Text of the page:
A HD lens is usually much sharper than an equivalent SD lens. The quality of the glass is higher so there's less blooming, chromatic aberration and other artifacts from the increased resolution. Some SD lenses work well for HD, others are near useless. I had an expensive wide angle from a friend's SD Ikegami that I tried to adapt to HD and the result was like looking thru a prism on every high contrast edge. A lot of blooming on whites as well. The lens worked great in SD. Some people like the decrease in harshness that some of the SD lenses bring to the image, sort of like putting a soft filter on a regular lens. Some SD zooms work well in limited part of the zoom range, can't get too wide and/or can't get too zoomed in. The VSM in the LS300 can help with the wide part. I have explored the video zoom adapter options for my GH LUMIX cameras and decided that it wasn't worth the trouble for the work I have.
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Old February 20th, 2017, 03:23 PM   #13
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Re: Using B4 lenses?

William, I just noticed your post asking about back focus, sorry I missed it before..

All cine zooms have "adjustable" back focus, but it's not a rotating collar as on some adapters. You remove the rear collar (with screws) and add or subtract very thin shims made specially for the particular lens. It's a job for a lens technician with a jig for testing focus... For the layman, it's trial and error, which is mostly error...

As an experiment I attempted it on my Canon 12-120 after I added an OLPF to one of my Pocket Cameras... I was very careful to make note of the several shims that were already in place, then added and subtracted shims that came with the lens when I bought it with my first ACL in 1974.

I was never able to reach a satisfactory combination of shims. I either had no infinity focus, or I had infinity focus before the barrel reached the stop...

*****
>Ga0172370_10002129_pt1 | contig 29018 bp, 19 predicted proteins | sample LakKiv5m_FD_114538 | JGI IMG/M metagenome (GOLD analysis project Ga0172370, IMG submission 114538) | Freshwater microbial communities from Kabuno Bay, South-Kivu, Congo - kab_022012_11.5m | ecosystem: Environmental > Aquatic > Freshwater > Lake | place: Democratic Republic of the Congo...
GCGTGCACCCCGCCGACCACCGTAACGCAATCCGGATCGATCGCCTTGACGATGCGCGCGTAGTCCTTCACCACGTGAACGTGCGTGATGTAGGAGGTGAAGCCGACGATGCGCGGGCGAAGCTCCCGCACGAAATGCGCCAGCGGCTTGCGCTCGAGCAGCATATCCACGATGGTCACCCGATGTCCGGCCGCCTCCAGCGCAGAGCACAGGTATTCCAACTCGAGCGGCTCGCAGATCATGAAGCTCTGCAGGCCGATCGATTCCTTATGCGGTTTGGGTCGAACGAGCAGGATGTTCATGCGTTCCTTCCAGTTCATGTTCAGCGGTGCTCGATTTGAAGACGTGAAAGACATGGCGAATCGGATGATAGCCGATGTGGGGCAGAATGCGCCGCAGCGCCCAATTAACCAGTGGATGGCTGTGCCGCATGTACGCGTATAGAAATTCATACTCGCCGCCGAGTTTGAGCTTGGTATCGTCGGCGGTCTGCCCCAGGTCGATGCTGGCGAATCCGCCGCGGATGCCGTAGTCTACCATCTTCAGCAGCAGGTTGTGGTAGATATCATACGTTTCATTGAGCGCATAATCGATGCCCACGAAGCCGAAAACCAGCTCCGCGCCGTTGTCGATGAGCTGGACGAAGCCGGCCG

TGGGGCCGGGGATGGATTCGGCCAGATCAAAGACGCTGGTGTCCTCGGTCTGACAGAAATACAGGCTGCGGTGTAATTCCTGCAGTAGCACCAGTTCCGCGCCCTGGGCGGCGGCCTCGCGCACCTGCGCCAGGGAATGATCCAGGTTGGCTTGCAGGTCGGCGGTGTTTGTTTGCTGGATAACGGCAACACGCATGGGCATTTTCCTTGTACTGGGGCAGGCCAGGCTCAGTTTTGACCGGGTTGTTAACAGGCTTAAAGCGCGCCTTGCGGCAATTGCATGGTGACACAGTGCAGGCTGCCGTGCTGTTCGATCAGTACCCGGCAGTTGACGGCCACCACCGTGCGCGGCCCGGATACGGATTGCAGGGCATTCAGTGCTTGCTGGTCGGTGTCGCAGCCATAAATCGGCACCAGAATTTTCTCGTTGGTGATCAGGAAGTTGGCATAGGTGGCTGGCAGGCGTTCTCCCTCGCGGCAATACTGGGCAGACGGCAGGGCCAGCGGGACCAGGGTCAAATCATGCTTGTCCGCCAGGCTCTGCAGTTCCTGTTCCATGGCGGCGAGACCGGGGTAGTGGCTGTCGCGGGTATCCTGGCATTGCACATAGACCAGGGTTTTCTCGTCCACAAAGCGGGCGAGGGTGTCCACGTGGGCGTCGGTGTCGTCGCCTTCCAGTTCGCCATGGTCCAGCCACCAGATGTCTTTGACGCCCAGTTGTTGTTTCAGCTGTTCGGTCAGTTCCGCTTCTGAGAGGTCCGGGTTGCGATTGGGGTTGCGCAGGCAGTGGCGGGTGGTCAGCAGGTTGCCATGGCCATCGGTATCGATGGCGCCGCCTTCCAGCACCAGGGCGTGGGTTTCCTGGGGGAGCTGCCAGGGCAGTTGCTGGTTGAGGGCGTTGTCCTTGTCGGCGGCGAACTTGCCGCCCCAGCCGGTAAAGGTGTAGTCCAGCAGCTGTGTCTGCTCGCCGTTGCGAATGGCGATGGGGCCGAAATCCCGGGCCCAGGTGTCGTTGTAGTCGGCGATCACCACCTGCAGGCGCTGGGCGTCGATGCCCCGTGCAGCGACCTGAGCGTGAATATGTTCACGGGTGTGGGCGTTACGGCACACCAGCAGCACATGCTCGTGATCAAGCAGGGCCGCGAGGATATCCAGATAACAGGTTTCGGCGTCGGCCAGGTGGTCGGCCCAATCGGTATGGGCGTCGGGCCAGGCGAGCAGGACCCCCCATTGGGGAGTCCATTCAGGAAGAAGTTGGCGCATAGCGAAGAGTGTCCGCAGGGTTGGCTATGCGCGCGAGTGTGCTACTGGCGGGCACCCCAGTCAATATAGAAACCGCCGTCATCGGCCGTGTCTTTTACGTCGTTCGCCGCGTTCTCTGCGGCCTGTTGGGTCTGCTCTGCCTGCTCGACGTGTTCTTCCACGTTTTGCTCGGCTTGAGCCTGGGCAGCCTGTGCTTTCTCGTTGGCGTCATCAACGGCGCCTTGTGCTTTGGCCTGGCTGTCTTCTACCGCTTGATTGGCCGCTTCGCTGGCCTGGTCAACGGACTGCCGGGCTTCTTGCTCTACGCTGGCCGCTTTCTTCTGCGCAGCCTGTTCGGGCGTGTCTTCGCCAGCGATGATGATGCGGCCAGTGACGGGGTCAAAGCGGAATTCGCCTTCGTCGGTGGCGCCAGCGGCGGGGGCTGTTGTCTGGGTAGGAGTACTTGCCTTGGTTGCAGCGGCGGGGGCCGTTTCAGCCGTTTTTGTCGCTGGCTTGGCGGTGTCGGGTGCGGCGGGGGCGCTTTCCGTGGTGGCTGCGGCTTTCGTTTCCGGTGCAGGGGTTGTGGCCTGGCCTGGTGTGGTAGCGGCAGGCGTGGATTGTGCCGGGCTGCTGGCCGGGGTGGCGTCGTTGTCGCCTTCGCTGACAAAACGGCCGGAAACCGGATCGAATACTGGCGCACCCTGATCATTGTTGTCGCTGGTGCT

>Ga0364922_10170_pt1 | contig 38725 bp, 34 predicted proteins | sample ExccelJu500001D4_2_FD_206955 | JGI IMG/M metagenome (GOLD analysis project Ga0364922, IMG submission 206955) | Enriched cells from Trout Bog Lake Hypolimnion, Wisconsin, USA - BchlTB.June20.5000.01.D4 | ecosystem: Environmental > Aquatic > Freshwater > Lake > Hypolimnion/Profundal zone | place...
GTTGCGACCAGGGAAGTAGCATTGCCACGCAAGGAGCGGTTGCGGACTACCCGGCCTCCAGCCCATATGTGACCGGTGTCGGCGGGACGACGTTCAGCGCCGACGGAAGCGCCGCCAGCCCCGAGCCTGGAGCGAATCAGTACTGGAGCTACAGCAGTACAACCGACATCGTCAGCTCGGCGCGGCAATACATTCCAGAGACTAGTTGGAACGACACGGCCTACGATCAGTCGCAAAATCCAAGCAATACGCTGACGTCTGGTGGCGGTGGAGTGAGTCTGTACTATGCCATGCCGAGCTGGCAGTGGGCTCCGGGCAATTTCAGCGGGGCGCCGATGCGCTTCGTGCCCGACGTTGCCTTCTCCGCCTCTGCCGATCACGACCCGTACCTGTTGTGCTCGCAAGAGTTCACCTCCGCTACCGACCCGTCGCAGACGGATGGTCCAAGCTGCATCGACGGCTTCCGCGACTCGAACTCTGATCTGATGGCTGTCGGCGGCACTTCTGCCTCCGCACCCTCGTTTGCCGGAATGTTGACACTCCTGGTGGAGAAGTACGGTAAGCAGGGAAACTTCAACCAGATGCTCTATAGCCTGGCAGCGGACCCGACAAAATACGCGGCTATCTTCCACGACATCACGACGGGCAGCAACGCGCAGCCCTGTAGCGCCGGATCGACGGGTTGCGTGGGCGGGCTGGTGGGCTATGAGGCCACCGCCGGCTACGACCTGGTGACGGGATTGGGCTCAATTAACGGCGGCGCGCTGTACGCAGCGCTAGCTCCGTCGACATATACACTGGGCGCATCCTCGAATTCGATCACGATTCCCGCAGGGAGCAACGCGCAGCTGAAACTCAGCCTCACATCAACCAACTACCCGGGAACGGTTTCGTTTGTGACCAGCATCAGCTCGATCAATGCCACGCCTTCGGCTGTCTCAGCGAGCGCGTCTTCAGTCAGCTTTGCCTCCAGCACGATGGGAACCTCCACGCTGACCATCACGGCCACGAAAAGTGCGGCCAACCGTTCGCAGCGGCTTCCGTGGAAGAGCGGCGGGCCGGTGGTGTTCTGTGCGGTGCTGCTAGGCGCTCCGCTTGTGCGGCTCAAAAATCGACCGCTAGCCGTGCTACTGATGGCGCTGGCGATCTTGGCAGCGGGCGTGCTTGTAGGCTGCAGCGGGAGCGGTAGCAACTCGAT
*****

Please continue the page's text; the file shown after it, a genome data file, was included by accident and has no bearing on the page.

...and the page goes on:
BTW, that particular Canon lens was promoted as having "flourite elements" back then, and sometimes temperature variations would change its infinity setting. But I'm aware of that, and it wasn't the cause of my problem.
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Old February 20th, 2017, 06:16 PM   #14
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Re: Using B4 lenses?

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Originally Posted by William Hohauser View Post
A HD lens is usually much sharper than an equivalent SD lens. The quality of the glass is higher so there's less blooming, chromatic aberration and other artifacts from the increased resolution. Some SD lenses work well for HD, others are near useless.
Thanks William, on that same line- When you shoot with an old SD ENG lens on a modern "HD" setting what is the actual resolution? Is it still 1080? Is it considered 'upscaled' to 1080, but it's it's not really 1080?
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Old February 21st, 2017, 01:23 PM   #15
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Re: Using B4 lenses?

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Originally Posted by Jay P. Kaley View Post
Thanks William, on that same line- When you shoot with an old SD ENG lens on a modern "HD" setting what is the actual resolution? Is it still 1080? Is it considered 'upscaled' to 1080, but it's it's not really 1080?
Well, here we go. Optical resolution vs video resolution. A good lens test chart will tell you loads about the optical resolution of any lens... but good or bad... the video resolution of the camera will remain the same.